The following characteristics are typical of honeypots or honeynets:
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or log files of no real significance or value—to attract and hold an attacker’s interest long enough to give a backtrace a chance of identi-fying the attack’s point of origin.
The honeypot technique is best reserved for use when a company or organi-zation employs full-time IT security professionals who can monitor and deal with these lures on a regular basis, or when law enforcement operations seek to target specific suspects in a “virtual sting” operation. In such situations, the risks are sure to be well understood, and proper security precautions, processes, and procedures are far more likely to already be in place (and properly practiced). Nevertheless, for organizations that seek to identify and pursue attackers more proactively, hon-eypots and honeynets can provide valuable tools to aid in such activities.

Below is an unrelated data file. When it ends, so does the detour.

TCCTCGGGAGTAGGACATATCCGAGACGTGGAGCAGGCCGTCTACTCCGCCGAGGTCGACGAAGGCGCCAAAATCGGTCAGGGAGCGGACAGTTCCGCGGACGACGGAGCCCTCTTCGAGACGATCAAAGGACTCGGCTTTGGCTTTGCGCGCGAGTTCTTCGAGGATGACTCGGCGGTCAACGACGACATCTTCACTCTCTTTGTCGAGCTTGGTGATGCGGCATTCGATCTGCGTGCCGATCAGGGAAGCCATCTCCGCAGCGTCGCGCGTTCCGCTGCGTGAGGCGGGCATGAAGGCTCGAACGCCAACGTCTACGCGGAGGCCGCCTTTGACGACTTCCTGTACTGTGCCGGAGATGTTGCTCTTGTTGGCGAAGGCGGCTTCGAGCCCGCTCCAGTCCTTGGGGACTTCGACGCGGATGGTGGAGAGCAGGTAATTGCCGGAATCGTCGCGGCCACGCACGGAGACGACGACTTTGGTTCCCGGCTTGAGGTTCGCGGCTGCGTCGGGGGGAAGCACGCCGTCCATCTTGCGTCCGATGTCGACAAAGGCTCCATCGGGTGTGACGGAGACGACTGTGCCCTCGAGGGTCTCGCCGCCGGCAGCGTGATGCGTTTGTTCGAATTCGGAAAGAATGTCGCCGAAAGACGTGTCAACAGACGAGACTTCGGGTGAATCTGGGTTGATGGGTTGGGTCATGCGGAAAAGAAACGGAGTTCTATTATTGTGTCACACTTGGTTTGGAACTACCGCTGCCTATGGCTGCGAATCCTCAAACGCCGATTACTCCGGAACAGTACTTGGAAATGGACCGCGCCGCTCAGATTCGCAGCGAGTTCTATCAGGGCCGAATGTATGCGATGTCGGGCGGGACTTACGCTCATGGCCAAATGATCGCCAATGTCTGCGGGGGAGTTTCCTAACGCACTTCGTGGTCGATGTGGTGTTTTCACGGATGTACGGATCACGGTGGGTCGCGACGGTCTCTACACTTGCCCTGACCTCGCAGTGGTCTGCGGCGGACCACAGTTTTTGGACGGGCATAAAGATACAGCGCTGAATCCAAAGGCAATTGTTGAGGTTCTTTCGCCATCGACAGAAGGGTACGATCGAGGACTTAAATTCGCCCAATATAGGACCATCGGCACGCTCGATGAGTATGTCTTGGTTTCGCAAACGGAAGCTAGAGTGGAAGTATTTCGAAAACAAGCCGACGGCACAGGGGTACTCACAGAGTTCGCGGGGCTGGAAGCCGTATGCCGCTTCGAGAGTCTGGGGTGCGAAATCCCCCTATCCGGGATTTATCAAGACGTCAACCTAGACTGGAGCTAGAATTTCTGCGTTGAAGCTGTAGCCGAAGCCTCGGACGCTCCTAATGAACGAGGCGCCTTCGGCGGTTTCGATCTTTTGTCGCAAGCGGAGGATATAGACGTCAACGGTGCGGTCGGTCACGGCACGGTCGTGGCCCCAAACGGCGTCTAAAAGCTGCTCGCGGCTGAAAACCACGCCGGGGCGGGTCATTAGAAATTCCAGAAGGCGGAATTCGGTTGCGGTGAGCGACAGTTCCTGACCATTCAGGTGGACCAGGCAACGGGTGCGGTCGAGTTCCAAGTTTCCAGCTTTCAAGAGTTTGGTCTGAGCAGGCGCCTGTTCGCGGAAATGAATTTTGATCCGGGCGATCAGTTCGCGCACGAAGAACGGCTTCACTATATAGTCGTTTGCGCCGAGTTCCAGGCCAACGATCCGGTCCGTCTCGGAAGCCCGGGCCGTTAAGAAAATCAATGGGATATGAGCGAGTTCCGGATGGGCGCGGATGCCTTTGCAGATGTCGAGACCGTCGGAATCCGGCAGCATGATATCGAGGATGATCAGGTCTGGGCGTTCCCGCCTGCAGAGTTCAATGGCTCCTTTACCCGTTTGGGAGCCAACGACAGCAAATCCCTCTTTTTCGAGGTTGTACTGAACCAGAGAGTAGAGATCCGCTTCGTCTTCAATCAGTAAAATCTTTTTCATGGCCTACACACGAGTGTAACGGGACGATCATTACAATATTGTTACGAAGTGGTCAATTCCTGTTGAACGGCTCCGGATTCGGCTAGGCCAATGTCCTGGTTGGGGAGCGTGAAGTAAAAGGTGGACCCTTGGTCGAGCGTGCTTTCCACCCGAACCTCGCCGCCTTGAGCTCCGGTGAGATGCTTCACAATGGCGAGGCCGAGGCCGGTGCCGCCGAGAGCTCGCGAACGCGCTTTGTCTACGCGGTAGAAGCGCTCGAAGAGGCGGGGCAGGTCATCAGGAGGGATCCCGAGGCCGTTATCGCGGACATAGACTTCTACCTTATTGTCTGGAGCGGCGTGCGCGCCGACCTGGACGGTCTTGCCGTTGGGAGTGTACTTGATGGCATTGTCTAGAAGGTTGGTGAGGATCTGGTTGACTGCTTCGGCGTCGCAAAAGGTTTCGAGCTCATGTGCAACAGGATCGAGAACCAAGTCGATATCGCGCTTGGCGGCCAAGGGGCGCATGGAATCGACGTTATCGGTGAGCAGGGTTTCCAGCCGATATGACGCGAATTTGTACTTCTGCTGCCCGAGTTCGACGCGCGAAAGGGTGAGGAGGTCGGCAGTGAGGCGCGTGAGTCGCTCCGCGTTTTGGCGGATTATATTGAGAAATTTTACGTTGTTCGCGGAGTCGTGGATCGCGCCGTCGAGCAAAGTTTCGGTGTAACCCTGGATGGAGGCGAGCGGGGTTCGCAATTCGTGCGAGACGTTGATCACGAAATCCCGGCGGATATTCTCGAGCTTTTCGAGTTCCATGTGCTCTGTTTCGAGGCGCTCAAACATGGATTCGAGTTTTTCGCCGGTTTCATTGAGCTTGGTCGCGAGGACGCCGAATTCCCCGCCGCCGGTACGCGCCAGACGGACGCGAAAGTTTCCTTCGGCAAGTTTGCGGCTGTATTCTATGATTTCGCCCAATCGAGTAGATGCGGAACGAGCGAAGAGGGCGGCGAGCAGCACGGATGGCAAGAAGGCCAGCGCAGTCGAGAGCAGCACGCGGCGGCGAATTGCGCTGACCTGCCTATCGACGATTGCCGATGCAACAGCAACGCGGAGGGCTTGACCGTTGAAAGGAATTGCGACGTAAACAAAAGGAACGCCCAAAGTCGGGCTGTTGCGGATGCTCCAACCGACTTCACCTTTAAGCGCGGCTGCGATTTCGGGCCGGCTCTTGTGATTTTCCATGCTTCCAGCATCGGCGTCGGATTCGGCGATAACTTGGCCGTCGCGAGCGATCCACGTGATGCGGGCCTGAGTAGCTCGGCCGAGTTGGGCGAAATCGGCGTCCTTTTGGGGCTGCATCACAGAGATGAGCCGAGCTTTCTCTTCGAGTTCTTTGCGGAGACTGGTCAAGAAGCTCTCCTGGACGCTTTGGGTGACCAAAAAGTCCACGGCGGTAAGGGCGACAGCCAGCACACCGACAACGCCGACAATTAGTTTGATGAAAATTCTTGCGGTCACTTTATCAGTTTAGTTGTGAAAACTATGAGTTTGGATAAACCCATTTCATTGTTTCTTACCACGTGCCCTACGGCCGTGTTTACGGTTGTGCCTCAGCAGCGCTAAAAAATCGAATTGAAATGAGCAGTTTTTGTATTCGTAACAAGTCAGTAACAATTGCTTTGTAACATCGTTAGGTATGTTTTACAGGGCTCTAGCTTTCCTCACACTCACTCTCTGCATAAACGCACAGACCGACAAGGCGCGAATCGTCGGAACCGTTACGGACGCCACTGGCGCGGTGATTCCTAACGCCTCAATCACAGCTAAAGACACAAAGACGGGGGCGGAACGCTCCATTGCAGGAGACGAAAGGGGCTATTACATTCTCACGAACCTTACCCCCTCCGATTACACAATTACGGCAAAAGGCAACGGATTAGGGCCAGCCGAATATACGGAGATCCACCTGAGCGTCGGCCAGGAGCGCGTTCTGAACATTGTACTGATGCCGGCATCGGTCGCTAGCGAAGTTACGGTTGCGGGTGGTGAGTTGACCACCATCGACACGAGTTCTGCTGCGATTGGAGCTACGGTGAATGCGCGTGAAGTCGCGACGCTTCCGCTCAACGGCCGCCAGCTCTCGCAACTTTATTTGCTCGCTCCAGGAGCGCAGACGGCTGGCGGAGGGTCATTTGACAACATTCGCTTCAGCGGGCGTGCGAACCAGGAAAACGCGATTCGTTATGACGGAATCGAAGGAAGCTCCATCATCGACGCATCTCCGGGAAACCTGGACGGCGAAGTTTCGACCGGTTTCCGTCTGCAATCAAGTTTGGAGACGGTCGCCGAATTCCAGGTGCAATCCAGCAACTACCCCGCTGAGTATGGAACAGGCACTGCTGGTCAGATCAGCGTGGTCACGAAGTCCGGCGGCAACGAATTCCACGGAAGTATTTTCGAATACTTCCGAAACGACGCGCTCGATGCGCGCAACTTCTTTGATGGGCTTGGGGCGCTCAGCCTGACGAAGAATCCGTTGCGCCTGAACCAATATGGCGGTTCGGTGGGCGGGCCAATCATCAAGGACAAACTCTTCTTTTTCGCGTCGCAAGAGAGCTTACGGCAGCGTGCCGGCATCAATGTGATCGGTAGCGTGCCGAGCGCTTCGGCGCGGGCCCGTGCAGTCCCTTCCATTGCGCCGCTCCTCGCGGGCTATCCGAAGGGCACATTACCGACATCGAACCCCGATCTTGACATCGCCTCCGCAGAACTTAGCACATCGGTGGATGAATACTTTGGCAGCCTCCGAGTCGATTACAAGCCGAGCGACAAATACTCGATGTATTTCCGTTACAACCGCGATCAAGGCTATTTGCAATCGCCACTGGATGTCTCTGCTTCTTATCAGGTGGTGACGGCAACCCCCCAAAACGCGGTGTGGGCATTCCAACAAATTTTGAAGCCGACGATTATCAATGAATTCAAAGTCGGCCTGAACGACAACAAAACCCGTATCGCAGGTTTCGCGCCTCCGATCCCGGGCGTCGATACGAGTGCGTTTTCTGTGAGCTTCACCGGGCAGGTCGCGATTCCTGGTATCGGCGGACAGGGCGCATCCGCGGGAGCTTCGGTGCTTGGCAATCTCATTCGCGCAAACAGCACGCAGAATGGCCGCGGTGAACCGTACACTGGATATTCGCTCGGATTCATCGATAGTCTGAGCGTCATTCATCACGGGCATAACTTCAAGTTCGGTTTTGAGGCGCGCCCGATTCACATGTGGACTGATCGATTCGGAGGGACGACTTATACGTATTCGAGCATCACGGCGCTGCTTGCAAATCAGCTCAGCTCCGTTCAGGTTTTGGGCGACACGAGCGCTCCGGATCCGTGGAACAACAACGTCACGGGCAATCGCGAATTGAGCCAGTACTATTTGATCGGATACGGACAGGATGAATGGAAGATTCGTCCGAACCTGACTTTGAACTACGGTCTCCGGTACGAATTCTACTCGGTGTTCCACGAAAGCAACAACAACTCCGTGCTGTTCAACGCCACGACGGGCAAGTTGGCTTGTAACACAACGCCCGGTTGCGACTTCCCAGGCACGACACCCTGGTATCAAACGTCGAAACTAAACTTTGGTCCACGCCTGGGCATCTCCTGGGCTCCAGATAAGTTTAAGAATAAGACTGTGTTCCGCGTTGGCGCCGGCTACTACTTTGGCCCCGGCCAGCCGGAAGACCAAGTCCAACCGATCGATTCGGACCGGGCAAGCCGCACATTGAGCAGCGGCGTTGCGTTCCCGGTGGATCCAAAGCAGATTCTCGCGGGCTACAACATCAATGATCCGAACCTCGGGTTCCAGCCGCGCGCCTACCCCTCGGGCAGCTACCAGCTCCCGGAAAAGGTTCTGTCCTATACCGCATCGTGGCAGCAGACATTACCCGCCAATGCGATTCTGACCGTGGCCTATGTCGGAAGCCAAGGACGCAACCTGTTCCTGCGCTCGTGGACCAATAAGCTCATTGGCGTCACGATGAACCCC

Although numerous quality resources on honeypots and honeynets are avail-able (try searching on either term at www.searchsecurity.techtarget.com), the fol-lowing resources are particularly valuable for people seeking additional